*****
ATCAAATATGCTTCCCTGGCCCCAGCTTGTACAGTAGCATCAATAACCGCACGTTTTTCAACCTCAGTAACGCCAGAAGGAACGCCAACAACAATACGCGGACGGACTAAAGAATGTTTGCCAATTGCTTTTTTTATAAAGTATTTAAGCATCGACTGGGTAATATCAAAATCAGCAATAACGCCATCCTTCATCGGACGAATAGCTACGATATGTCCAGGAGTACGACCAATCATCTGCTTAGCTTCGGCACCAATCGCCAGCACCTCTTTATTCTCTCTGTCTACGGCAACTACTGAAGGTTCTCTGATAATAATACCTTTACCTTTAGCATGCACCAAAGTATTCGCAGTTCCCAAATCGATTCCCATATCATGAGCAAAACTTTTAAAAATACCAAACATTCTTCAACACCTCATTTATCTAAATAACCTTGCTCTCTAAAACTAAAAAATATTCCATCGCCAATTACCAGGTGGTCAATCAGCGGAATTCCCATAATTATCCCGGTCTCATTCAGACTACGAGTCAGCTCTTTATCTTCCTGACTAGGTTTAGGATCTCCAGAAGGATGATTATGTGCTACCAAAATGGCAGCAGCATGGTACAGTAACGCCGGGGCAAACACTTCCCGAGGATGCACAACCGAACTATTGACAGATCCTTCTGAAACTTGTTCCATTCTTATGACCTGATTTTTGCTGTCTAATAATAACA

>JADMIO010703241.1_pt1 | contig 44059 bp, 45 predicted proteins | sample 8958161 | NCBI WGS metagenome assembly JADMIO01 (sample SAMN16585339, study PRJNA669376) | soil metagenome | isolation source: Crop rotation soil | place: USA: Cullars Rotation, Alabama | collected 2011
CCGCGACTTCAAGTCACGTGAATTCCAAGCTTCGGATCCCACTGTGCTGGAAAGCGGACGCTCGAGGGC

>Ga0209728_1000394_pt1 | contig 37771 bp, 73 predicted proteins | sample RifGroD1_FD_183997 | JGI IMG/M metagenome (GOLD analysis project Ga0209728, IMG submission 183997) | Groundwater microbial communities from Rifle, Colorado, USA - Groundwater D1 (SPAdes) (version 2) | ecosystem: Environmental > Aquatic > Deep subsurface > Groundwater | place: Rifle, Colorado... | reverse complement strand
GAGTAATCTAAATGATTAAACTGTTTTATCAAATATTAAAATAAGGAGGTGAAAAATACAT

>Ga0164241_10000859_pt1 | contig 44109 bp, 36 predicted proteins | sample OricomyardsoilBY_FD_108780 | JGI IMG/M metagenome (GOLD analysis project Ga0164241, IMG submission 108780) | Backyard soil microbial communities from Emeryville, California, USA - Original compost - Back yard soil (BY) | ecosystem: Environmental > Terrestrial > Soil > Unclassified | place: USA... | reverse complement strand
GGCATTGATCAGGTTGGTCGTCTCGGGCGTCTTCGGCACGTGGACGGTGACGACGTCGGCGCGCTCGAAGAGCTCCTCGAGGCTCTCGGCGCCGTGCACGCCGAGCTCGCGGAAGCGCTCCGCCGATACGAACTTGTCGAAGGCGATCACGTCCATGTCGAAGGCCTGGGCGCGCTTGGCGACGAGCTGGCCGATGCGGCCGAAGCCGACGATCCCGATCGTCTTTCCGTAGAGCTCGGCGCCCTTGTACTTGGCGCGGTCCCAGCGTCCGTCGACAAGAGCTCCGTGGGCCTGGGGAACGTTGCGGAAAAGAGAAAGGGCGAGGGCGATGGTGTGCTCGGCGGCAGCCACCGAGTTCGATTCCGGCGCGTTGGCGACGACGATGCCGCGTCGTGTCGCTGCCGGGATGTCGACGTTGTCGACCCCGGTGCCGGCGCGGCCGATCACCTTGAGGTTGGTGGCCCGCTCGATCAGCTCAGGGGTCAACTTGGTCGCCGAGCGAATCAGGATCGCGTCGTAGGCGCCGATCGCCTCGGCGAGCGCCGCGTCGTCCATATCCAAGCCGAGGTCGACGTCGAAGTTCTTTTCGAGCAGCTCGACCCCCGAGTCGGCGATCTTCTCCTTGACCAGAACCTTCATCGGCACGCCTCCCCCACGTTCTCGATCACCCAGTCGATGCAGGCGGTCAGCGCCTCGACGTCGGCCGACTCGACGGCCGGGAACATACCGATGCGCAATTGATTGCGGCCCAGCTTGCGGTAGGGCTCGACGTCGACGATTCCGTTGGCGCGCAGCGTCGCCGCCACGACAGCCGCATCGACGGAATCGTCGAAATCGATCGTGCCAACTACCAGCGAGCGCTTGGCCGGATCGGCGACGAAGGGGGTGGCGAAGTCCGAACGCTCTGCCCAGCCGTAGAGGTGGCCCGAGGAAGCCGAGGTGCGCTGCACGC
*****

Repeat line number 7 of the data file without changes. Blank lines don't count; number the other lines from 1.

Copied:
GGCATTGATCAGGTTGGTCGTCTCGGGCGTCTTCGGCACGTGGACGGTGACGACGTCGGCGCGCTCGAAGAGCTCCTCGAGGCTCTCGGCGCCGTGCACGCCGAGCTCGCGGAAGCGCTCCGCCGATACGAACTTGTCGAAGGCGATCACGTCCATGTCGAAGGCCTGGGCGCGCTTGGCGACGAGCTGGCCGATGCGGCCGAAGCCGACGATCCCGATCGTCTTTCCGTAGAGCTCGGCGCCCTTGTACTTGGCGCGGTCCCAGCGTCCGTCGACAAGAGCTCCGTGGGCCTGGGGAACGTTGCGGAAAAGAGAAAGGGCGAGGGCGATGGTGTGCTCGGCGGCAGCCACCGAGTTCGATTCCGGCGCGTTGGCGACGACGATGCCGCGTCGTGTCGCTGCCGGGATGTCGACGTTGTCGACCCCGGTGCCGGCGCGGCCGATCACCTTGAGGTTGGTGGCCCGCTCGATCAGCTCAGGGGTCAACTTGGTCGCCGAGCGAATCAGGATCGCGTCGTAGGCGCCGATCGCCTCGGCGAGCGCCGCGTCGTCCATATCCAAGCCGAGGTCGACGTCGAAGTTCTTTTCGAGCAGCTCGACCCCCGAGTCGGCGATCTTCTCCTTGACCAGAACCTTCATCGGCACGCCTCCCCCACGTTCTCGATCACCCAGTCGATGCAGGCGGTCAGCGCCTCGACGTCGGCCGACTCGACGGCCGGGAACATACCGATGCGCAATTGATTGCGGCCCAGCTTGCGGTAGGGCTCGACGTCGACGATTCCGTTGGCGCGCAGCGTCGCCGCCACGACAGCCGCATCGACGGAATCGTCGAAATCGATCGTGCCAACTACCAGCGAGCGCTTGGCCGGATCGGCGACGAAGGGGGTGGCGAAGTCCGAACGCTCTGCCCAGCCGTAGAGGTGGCCCGAGGAAGCCGAGGTGCGCTGCACGC